Metra Farrari’s "All The Blues Come Through" released June 11
Metra Farrari remembers rushing to the Eagan Barnes & Noble for the latest release in the Harry Potter and Hunger Games series.
The 2004 Eastview High School graduate loved young adult fantasy and sci-fi novels while growing up in Eagan.
Many of the early fans of those books are all in their 20s and 30s with jobs and family obligations.
Farrari is one of those millennials nostalgic for the whimsical adventure books of her youth, so she decided to write her own.
Her first novel “All The Blues Come Through,” will be released June 11.
“It’s a really great, poolside summer book,” Farrari said. “It’s escapism. It’s good for book clubs. My ultimate goal is to help someone escape from the news or their toddler, all the things going on, even for 5-10 minutes. Reading has helped me escape some harsh realities in my life. I really hope people enjoy it.”
The books is about Ryan, a single, cat-crazed 28-year-old botanist, who is working on saving the world from climate change.
When Ryan is accused of being a descendant of the Greek god Artemis and the key to freeing the Olympians from exile, she joins world of demigods, centaurs and “major Greek hunks” for an adventure of a lifetime.
“It’s inspired by young adult novels, but I thought I would write something for millennials who are a little older,” Farrari said. “It’s an escape, a fantasy, but it’s got that contemporary humor. We’re all older now. Our problems are much more serious now. (“All The Blues Come Through”) is more whimsical but it’s for grown ups.”
She said feels that many people who grew up reading those young adult books now get their fantasy fix via television.
“There’s these Netflix series and ‘Game of Thrones,’ the types of shows that are targeted to millennials who grew up with ‘Twilight,’ ” Farrari said. “Shows that reflect the nostalgic content we’re craving, but there’s not a lot of novels out there.”
Farrari dreamed up the plot of “All The Blues Come Through” about six years ago, but she’s been busy.
Her gig with The Flash, Eastview’s broadcast news department, developed her interest in being in the media.
She graduated from the University of Wisconsin-Madison with a degree in journalism and went on to intern with “The Oprah Winfrey” show.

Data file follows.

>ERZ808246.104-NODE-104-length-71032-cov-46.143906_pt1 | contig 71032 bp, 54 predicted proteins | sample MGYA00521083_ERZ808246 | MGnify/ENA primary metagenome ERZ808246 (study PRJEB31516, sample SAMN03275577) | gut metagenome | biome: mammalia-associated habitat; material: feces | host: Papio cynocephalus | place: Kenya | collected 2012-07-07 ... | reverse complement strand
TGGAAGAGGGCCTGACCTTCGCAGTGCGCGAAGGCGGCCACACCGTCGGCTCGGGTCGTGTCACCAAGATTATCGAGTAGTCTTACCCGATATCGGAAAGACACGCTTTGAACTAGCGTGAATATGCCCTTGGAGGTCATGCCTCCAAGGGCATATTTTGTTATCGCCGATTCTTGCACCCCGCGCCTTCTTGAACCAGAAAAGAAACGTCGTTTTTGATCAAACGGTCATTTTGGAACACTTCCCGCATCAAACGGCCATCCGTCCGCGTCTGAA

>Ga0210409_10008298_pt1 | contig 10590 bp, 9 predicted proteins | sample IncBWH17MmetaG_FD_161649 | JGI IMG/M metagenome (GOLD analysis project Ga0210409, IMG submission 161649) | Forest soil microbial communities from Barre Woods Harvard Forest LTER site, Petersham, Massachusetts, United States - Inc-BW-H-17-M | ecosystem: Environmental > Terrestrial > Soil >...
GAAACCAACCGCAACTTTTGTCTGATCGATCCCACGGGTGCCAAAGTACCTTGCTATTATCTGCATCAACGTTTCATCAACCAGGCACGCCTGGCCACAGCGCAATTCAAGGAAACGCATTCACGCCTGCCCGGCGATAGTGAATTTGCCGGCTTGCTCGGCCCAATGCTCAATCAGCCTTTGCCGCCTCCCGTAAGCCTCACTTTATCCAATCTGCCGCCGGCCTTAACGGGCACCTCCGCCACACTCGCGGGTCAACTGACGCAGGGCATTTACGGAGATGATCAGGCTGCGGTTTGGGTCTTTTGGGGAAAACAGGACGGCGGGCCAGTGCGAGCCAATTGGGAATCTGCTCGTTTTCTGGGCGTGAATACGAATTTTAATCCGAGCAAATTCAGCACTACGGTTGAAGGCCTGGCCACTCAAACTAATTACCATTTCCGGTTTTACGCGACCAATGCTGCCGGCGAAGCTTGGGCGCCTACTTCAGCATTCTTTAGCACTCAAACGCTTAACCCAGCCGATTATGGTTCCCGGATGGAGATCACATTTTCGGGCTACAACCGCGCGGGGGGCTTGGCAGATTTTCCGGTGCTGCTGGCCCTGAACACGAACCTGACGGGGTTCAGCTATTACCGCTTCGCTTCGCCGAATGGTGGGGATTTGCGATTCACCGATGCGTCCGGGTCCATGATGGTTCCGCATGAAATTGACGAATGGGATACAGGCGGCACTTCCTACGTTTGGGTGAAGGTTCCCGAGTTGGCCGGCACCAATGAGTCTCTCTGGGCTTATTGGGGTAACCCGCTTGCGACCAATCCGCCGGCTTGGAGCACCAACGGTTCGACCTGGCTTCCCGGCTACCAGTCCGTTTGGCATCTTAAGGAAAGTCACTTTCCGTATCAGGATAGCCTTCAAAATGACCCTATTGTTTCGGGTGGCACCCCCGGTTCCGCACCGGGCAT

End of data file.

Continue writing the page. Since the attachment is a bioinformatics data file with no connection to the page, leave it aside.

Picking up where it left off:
“I helped book all the guests like celebrities, authors, really incredible guests,” Farrari said.
She was hired full time for the last two seasons working in the research department. She helped provide background to Winfrey on topics such as skin care routines, Tom Cruise and President George W. Bush.
When the show was over, Farrari continued to work for OWN Network with “The Rosie Show” with Rosie O’Donnell, who Farrari considers a true friend.
She went on to work in event production and media relations in Chicago, before moving back to Minnesota to raise a family.
“I talked with my husband, and we decided it’s time to become a full-time writer,” Farrari said. “It’s always been my dream.”
It wasn’t as easy as she expected. Her three young children keep her busy.
“Being a stay-at-home mom is a full-time job,” Farrari said. “I always say I’m a ‘nap time novelist.’ I write as much as I can during nap time and after bed time. I’ve had three children, but this has been my hardest labor so far. It was a six-year gestation period. I can’t believe Friday it’s going to all come to fruition.”
The book is being published through Wise Ink Creative Publishing of Minneapolis.
“It was important for me to be an indie author, to be in charge of my own material,” Farrari said. “I had to front some money for it. It was important for me to find a team to help with distribution, editing and the cover art.”
“All The Blues Come Through” is the July book club pick for KDWB radio show host Falen.
The adventures of Ryan likely won’t be over with “All The Blues Come Through” either. It’s the first in the “Heir to a Myth” series.
“This is the first book in a trilogy,” Farrari said. “The draft of the second one is coming. Hopefully it will be out there in the next year, year and a half.”